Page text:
Julia Chalifoux (right), a member of her host family (center), and a fellow Rotary Youth Exchange student at the Big Buddha statue in Kamakura, Japan.

In 1997, at 17 years old, I spent a year living and learning in Tokyo, Japan, as a Rotary Youth Exchange Student.

Thanks to Rotary International, my time in Japan afforded me the opportunity to open my heart, mind, and eyes to a new language, land, and culture; all of this has had a profound and subtle impact and influence on the woman I am today.

In the months leading up to my exchange, I prepared myself for a year abroad, but what I wasn’t prepared for was the post-exchange experience – how returning ‘home’ again to my country of origin would also have an impact.

For me, the post-exchange experience and the subsequent reverse culture shock that I experienced was far more difficult to navigate than the initial culture shock I experienced upon arriving in Japan.

For example, communication style differences between Japanese (indirect) and Canadian/North American (direct), made verbal and written self-expression difficult. This was proven to me during my first year of University after my return, when my professor asked me to attend his office hours so that he could identify my first language. (Yes, he was that concerned about the quality of my written work).

Dr. Amir Manzoor in his book “Advancing Teacher Education and Curriculum Development through Study Abroad Programs,” writes that “reverse cultural shock can make it difficult to manage personal relationships and emotional well-being. Some typical feelings associated with reverse cultural shock include a disconnect from family and friends and being unable to associate and interact within the environment.”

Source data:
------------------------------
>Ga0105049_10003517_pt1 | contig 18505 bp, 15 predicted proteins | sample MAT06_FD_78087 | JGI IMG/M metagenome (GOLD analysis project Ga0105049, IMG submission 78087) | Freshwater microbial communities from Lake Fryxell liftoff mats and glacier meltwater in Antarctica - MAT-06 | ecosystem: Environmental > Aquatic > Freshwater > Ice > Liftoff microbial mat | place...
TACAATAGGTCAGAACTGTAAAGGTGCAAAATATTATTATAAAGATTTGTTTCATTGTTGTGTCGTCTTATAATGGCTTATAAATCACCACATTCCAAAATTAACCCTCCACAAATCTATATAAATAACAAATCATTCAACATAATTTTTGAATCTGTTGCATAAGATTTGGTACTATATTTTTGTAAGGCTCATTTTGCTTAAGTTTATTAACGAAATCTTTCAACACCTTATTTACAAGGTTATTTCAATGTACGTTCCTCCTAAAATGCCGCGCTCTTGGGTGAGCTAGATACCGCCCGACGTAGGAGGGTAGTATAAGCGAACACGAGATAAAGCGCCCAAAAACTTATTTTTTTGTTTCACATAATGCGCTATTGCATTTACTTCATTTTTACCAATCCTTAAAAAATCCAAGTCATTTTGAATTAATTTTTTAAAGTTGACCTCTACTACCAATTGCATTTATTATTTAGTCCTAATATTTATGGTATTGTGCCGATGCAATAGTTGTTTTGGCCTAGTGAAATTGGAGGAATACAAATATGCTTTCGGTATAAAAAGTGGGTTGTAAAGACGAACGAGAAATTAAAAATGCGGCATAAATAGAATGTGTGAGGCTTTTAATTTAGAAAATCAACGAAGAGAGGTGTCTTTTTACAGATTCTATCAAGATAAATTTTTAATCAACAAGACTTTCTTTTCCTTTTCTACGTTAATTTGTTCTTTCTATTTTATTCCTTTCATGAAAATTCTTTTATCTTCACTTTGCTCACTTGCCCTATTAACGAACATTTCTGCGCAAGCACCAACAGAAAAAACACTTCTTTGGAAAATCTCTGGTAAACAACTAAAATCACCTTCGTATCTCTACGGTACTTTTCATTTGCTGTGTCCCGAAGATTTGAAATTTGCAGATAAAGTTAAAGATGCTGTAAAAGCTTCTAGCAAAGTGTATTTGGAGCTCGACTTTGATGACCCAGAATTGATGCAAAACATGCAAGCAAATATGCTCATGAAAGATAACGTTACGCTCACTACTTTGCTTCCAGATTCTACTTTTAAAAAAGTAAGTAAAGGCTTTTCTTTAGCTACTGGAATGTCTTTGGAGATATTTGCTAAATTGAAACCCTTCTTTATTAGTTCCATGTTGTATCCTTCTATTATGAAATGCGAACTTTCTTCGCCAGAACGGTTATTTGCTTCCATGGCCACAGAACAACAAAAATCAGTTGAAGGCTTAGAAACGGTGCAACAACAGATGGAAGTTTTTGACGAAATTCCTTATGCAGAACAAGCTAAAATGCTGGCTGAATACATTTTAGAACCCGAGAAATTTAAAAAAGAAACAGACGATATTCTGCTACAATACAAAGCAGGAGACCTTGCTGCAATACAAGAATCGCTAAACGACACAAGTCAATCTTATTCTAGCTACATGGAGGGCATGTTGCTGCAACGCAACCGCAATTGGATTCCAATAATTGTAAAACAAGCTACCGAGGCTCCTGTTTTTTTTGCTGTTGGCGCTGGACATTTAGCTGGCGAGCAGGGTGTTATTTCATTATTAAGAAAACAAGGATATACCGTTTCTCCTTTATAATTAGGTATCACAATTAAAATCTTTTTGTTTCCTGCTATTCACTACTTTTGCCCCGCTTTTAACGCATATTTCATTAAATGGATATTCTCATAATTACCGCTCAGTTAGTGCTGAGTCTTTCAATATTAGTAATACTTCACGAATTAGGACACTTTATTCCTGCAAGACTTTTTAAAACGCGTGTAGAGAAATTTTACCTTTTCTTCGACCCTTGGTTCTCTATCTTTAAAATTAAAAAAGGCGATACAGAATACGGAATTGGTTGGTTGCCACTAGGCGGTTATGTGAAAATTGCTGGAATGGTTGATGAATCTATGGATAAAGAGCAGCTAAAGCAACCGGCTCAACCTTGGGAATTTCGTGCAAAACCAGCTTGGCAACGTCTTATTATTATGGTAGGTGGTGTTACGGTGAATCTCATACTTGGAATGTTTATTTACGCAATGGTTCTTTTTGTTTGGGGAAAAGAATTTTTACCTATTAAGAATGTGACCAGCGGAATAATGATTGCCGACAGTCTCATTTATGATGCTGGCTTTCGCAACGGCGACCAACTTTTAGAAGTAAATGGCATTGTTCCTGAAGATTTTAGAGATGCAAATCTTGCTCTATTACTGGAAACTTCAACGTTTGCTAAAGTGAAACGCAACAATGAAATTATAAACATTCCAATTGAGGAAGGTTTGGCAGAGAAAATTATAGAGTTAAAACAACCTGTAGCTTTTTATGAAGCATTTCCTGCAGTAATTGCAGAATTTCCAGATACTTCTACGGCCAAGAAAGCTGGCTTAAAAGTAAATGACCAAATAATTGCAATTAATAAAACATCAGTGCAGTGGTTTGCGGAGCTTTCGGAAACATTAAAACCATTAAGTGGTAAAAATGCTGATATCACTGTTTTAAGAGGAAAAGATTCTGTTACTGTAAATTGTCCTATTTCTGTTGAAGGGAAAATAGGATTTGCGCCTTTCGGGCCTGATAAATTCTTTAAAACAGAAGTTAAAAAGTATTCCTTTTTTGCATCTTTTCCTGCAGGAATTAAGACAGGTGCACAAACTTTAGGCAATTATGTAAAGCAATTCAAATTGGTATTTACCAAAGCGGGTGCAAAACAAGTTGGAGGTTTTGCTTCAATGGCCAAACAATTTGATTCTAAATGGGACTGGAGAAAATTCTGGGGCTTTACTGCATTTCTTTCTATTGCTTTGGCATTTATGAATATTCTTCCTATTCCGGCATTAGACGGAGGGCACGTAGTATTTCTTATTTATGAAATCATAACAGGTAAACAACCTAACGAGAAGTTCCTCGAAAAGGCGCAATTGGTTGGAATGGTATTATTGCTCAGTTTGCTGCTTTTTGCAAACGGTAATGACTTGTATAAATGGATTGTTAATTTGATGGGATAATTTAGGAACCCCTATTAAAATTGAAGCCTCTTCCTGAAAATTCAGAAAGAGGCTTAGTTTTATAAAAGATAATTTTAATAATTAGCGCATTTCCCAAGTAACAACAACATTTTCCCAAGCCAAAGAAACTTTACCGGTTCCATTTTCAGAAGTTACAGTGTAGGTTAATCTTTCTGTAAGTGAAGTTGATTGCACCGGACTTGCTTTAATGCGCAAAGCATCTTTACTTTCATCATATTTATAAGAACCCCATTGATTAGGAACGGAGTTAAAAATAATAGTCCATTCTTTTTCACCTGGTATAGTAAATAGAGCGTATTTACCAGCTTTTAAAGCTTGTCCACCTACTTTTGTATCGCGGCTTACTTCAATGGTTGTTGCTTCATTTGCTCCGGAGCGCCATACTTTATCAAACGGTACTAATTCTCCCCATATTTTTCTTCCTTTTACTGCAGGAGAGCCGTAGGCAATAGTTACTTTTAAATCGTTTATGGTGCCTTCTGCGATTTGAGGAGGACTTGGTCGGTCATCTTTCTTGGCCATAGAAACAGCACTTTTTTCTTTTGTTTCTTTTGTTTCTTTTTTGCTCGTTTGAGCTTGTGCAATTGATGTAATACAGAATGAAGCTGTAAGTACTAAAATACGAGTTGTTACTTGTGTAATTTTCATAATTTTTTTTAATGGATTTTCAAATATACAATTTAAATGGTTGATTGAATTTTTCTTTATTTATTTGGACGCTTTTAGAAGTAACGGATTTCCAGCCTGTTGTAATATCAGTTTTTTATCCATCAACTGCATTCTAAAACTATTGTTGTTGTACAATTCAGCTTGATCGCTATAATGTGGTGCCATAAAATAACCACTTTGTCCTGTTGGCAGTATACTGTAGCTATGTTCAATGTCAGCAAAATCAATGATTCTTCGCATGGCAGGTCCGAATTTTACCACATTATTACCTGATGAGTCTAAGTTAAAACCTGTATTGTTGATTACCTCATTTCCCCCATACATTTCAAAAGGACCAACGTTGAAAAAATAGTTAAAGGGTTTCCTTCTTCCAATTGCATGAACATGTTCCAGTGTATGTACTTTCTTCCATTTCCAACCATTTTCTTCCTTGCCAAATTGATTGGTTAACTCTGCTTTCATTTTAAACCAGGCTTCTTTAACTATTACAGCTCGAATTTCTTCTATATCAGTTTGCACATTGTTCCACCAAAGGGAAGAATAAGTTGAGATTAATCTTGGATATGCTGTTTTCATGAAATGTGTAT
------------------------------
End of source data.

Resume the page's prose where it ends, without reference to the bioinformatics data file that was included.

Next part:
Despite these challenges, I am forever grateful for what this period of re-adjustment taught me about myself. I am confident that it is these very experiences, and the learned lessons that resulted, that continue to allow me to manage my life in a positive way.

Now, I am more mindful of taking care of my physical and mental health, compassionate towards others (especially to those facing challenges), and inspired to do meaningful work.

As Einstein once said, “Adversity introduces a man to himself.” I couldn’t agree more.

While “surviving reverse culture shock” may not be a selling point at first for the Rotary Youth Exchange Program, it is indeed an important by-product.

I am very thankful to Rotary for providing me with such an amazing opportunity.

Living in Japan and returning “home” to Canada afforded me many experiences. Perhaps most importantly, my experiences acquainted me with the qualities of resilience and loving kindness. Two qualities I am proud to possess.

Learn more about Rotary Youth Exchange.

Note: Learn more about reverse culture shock in the article “Reverse culture shock: what when and how to cope” at Expatica.com.